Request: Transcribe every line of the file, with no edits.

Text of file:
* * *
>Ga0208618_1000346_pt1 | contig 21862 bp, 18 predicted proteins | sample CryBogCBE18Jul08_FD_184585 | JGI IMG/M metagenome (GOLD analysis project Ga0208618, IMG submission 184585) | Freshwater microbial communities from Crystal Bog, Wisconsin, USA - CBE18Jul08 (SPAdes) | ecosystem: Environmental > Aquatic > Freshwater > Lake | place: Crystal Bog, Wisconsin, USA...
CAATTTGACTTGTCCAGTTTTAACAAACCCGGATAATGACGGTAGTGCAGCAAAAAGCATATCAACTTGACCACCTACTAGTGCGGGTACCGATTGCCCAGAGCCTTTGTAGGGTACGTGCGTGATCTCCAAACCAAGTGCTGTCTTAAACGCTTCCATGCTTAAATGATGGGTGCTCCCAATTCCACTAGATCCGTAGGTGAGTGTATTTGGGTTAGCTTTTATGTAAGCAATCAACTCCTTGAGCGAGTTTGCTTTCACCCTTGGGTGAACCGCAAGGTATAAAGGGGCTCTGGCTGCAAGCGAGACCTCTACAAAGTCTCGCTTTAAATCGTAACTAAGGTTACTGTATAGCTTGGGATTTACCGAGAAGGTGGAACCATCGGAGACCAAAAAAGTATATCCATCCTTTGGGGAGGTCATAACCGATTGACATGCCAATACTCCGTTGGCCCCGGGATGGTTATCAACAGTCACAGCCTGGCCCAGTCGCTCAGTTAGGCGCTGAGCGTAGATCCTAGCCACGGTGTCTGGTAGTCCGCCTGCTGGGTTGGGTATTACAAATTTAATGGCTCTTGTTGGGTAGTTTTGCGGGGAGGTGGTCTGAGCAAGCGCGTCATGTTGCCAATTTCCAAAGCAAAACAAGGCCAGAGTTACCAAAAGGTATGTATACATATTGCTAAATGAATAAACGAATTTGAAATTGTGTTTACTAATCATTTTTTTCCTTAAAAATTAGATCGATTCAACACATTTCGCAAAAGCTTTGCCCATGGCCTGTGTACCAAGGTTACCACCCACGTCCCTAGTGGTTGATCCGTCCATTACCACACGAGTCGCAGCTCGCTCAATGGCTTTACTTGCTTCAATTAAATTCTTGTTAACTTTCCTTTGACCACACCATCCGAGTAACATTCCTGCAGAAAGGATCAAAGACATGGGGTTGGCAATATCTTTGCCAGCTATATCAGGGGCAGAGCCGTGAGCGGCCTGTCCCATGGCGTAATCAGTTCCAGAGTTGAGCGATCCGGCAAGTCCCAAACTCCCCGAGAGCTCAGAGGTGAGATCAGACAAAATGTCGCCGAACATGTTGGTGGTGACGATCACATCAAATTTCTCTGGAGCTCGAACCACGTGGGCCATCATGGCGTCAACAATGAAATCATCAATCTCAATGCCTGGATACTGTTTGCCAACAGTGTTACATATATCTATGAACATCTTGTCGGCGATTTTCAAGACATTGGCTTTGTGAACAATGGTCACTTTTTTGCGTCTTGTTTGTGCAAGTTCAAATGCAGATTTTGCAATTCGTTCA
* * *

>Ga0208618_1000346_pt1 | contig 21862 bp, 18 predicted proteins | sample CryBogCBE18Jul08_FD_184585 | JGI IMG/M metagenome (GOLD analysis project Ga0208618, IMG submission 184585) | Freshwater microbial communities from Crystal Bog, Wisconsin, USA - CBE18Jul08 (SPAdes) | ecosystem: Environmental > Aquatic > Freshwater > Lake | place: Crystal Bog, Wisconsin, USA...
CAATTTGACTTGTCCAGTTTTAACAAACCCGGATAATGACGGTAGTGCAGCAAAAAGCATATCAACTTGACCACCTACTAGTGCGGGTACCGATTGCCCAGAGCCTTTGTAGGGTACGTGCGTGATCTCCAAACCAAGTGCTGTCTTAAACGCTTCCATGCTTAAATGATGGGTGCTCCCAATTCCACTAGATCCGTAGGTGAGTGTATTTGGGTTAGCTTTTATGTAAGCAATCAACTCCTTGAGCGAGTTTGCTTTCACCCTTGGGTGAACCGCAAGGTATAAAGGGGCTCTGGCTGCAAGCGAGACCTCTACAAAGTCTCGCTTTAAATCGTAACTAAGGTTACTGTATAGCTTGGGATTTACCGAGAAGGTGGAACCATCGGAGACCAAAAAAGTATATCCATCCTTTGGGGAGGTCATAACCGATTGACATGCCAATACTCCGTTGGCCCCGGGATGGTTATCAACAGTCACAGCCTGGCCCAGTCGCTCAGTTAGGCGCTGAGCGTAGATCCTAGCCACGGTGTCTGGTAGTCCGCCTGCTGGGTTGGGTATTACAAATTTAATGGCTCTTGTTGGGTAGTTTTGCGGGGAGGTGGTCTGAGCAAGCGCGTCATGTTGCCAATTTCCAAAGCAAAACAAGGCCAGAGTTACCAAAAGGTATGTATACATATTGCTAAATGAATAAACGAATTTGAAATTGTGTTTACTAATCATTTTTTTCCTTAAAAATTAGATCGATTCAACACATTTCGCAAAAGCTTTGCCCATGGCCTGTGTACCAAGGTTACCACCCACGTCCCTAGTGGTTGATCCGTCCATTACCACACGAGTCGCAGCTCGCTCAATGGCTTTACTTGCTTCAATTAAATTCTTGTTAACTTTCCTTTGACCACACCATCCGAGTAACATTCCTGCAGAAAGGATCAAAGACATGGGGTTGGCAATATCTTTGCCAGCTATATCAGGGGCAGAGCCGTGAGCGGCCTGTCCCATGGCGTAATCAGTTCCAGAGTTGAGCGATCCGGCAAGTCCCAAACTCCCCGAGAGCTCAGAGGTGAGATCAGACAAAATGTCGCCGAACATGTTGGTGGTGACGATCACATCAAATTTCTCTGGAGCTCGAACCACGTGGGCCATCATGGCGTCAACAATGAAATCATCAATCTCAATGCCTGGATACTGTTTGCCAACAGTGTTACATATATCTATGAACATCTTGTCGGCGATTTTCAAGACATTGGCTTTGTGAACAATGGTCACTTTTTTGCGTCTTGTTTGTGCAAGTTCAAATGCAGATTTTGCAATTCGTTCA